The first half of 2023 was a meaningful period in many aspects after a difficult year in 2022. Global inflation figures finally started to come down, economic activity started showing early signs of slowing, and the Fed moderated its hiking steps while remaining hawkish. We believe most central banks are at the final stages of rate hikes or even at the beginning point of easing (e.g., China) as their focus moves from inflation to recession. That said, the timing and the steps they will take after the shift are greatly data dependent, leaving the market with many uncertainties. This, combined with the lagged impact of rate hikes which will become more apparent down the road, may keep market volatility at an elevated level with many twists and turns, and dispersion will likely continue across the asset classes, sectors, and quality of the assets.
With this in mind, we remain constructive on alternative investments, which can provide a source of alpha that is uncorrelated to the traditional market, downside management, and diversification for investors’ portfolios. We, however, also want to note that greater dispersion of performance is expected among managers depending on their trading style, sector, or geographical focus, even within each strategy group, given the macro backdrop. Therefore, understanding the characteristics of an underlying strategy, including the opportunity set as well as risks, will be more critical than in recent years.
Overall, we expect tactical, unconstrained, alpha focused managers in the hedge fund category, as well as private markets strategies that focus on high quality assets, to deliver solid results in the current environment.
Within the hedge fund category, we are particularly constructive on well-diversified and tactical managers which can position themselves around the market inflection points, benefit from increased volatility, and structure trades for asymmetric upside/downside capture. In this regard, we are positive on global macro managers who can take advantage of robust rates and currency trading opportunities arising from active central banks that are in different phases of the policy cycle. A selective set of systematic strategies that can take advantage of volatility could provide strong diversification benefits in a potentially challenging market environment. Lastly, high quality multi-strategy categories may warrant consideration in investors’ portfolios, as each of them offers value that is more than the sum of its parts through its own strategic capital re-allocation and risk management.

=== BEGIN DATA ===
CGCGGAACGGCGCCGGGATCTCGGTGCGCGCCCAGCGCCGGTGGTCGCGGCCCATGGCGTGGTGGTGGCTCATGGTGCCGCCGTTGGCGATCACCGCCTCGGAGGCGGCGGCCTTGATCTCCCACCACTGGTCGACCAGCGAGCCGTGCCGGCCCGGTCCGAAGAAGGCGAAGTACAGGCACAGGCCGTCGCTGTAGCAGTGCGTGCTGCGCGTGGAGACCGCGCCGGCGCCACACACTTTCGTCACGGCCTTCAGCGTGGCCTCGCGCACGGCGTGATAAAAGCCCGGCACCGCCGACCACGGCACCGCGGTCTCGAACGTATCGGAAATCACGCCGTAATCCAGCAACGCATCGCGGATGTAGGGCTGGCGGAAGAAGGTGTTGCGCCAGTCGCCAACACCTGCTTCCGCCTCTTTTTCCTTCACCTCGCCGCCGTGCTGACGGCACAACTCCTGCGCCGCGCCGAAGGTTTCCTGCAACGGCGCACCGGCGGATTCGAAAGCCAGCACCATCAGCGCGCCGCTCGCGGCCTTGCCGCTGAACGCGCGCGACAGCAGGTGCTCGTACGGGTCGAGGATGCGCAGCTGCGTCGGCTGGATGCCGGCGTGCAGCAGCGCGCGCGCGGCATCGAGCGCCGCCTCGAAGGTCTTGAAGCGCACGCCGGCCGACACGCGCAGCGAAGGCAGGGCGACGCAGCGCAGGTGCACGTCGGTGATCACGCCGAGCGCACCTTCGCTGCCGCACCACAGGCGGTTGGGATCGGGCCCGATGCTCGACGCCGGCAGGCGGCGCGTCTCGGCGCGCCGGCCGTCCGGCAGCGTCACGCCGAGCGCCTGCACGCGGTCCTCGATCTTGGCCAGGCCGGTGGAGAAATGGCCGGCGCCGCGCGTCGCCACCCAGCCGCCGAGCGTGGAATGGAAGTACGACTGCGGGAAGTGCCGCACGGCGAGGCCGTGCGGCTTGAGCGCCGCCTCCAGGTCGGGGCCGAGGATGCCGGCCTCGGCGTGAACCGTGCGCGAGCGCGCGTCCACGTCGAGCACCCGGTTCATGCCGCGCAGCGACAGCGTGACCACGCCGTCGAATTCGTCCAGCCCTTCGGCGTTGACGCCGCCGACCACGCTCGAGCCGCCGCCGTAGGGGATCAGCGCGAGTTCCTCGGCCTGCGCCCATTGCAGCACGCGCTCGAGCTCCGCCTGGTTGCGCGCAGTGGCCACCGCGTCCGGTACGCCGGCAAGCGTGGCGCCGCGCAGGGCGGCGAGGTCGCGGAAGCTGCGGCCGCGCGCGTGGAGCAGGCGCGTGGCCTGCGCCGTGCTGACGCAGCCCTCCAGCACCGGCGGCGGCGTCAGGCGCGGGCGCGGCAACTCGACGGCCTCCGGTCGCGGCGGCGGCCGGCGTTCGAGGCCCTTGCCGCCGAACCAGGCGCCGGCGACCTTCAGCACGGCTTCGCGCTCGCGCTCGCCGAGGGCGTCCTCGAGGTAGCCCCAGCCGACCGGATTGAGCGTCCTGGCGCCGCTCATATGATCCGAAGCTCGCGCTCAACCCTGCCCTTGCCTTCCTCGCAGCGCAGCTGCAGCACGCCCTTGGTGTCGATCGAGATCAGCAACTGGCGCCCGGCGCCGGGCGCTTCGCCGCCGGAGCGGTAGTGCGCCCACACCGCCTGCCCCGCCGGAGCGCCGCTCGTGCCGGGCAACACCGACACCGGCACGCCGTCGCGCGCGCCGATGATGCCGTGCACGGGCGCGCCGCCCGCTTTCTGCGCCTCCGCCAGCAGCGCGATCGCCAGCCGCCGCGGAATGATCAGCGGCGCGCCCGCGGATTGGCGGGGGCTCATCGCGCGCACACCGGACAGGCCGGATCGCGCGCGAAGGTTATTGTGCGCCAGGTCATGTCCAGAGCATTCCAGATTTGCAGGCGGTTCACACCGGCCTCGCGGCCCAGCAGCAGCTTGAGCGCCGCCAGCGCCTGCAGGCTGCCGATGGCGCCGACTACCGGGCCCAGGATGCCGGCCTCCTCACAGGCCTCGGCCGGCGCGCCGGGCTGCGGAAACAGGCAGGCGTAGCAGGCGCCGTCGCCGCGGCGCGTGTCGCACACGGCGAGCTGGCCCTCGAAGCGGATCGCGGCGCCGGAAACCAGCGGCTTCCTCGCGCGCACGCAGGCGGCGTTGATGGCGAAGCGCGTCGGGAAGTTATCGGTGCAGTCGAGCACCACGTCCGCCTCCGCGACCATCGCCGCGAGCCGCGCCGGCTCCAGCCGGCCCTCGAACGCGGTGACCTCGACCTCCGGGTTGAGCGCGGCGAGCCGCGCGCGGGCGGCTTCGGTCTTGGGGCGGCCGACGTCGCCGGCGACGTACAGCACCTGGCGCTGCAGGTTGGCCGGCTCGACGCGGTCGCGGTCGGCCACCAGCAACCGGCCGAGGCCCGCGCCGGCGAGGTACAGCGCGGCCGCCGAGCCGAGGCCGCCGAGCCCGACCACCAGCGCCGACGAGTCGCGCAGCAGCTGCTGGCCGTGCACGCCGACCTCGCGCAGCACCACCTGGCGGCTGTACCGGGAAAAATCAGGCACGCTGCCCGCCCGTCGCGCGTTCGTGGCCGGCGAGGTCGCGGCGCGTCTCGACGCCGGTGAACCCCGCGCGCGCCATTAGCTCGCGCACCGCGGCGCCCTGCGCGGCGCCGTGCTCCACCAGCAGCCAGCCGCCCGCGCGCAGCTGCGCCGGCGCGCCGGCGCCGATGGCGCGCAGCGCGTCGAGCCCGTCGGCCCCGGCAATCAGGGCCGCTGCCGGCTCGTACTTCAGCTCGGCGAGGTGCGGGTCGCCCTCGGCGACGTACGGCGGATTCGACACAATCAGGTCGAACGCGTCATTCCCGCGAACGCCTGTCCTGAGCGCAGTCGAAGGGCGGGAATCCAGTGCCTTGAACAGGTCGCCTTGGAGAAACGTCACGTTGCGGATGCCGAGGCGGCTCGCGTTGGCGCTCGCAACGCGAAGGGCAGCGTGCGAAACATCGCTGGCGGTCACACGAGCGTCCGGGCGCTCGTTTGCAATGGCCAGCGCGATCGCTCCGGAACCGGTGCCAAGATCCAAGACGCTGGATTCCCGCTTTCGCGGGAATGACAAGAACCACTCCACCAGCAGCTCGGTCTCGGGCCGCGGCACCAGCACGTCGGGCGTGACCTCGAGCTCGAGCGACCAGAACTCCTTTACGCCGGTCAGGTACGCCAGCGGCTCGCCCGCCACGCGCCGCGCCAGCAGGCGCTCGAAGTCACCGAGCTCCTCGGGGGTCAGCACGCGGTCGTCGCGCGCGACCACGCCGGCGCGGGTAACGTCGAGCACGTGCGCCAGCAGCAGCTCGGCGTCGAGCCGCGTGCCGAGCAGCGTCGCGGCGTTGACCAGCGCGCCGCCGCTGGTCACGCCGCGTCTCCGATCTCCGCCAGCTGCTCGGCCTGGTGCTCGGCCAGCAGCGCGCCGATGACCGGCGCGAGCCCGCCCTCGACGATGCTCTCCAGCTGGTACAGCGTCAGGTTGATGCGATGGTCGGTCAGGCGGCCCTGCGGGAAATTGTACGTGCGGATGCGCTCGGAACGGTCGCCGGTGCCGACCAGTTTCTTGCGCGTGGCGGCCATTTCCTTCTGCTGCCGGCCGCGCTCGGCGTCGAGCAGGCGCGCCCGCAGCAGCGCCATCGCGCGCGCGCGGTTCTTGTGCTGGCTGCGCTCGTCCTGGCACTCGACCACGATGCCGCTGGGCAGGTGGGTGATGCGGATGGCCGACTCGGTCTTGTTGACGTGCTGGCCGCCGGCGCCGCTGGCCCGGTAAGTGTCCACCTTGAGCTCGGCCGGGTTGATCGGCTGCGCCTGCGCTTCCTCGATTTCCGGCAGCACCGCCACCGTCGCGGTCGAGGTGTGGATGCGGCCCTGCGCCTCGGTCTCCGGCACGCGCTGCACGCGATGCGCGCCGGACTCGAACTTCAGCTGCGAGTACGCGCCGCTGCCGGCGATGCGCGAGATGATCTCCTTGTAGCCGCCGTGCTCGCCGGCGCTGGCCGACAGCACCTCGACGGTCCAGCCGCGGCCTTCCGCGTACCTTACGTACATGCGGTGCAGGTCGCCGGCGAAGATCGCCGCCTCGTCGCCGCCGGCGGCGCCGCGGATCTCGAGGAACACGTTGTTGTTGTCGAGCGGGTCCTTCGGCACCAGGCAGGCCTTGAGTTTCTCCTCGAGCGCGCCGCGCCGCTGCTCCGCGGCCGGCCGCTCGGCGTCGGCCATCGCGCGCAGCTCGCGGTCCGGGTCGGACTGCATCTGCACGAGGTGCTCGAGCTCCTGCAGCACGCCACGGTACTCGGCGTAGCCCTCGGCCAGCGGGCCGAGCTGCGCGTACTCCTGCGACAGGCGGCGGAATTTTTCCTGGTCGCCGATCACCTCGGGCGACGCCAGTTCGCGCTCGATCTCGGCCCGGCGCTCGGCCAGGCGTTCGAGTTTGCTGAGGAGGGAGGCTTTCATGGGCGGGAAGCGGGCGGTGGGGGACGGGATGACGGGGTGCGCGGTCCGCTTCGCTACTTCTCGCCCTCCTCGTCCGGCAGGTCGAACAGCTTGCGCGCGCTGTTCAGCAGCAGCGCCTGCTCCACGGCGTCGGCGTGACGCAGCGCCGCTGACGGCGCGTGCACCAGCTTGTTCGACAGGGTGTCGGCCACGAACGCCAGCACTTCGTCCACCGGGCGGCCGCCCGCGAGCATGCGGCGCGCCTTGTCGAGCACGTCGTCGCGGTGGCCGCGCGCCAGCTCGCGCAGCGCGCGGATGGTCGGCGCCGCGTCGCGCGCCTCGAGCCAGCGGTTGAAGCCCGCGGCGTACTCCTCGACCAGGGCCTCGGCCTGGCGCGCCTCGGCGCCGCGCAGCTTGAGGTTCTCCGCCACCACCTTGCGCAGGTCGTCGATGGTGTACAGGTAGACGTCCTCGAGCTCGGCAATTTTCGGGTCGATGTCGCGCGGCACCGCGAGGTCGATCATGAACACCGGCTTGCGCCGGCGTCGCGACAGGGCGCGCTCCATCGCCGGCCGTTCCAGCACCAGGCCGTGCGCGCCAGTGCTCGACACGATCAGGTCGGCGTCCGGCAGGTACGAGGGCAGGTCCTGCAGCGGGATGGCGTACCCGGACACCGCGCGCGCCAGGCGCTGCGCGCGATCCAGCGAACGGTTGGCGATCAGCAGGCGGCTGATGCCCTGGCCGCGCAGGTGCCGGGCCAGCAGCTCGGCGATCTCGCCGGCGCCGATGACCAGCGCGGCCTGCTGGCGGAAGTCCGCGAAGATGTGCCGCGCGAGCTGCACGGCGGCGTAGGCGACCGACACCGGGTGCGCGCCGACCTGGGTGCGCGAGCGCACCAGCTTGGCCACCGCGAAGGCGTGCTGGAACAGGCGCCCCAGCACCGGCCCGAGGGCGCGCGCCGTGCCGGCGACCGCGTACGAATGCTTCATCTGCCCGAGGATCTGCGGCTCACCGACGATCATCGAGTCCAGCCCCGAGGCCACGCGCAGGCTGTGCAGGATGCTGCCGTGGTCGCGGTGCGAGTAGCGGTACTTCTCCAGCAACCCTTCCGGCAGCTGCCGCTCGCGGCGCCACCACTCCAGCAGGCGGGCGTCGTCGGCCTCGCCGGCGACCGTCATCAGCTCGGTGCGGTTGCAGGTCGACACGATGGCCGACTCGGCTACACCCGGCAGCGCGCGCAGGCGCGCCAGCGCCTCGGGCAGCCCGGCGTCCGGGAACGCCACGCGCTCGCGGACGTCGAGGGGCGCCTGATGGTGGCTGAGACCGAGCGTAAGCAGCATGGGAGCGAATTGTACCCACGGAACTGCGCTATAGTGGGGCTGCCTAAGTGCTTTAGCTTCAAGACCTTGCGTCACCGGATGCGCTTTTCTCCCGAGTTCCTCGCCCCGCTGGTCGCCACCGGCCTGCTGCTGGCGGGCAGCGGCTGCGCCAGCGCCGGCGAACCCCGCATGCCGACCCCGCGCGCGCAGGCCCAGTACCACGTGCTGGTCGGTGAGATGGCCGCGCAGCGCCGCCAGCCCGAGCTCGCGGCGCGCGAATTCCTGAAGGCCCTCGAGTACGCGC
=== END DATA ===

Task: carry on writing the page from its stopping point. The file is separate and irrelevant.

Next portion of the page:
Within the private markets category, we expect private credits and infrastructure categories to potentially continue to deliver performance as yield alternatives. These managers should be able to strike solid terms to help generate attractive yields and weather potential market volatility. The yields for senior secured loans are at an attractive level, potentially alleviating the need to leverage or lower the quality of loans. For infrastructure, its resilient nature during market downturns, along with the secular demand on digitalization and decarbonization backed by policy tailwinds should be appreciated.
In addition to the aforementioned strategies, distressed/special situation opportunities may arise towards the later part of the year or in early 2024 that could lend rich trading opportunities for relevant hedge funds as well as private market players.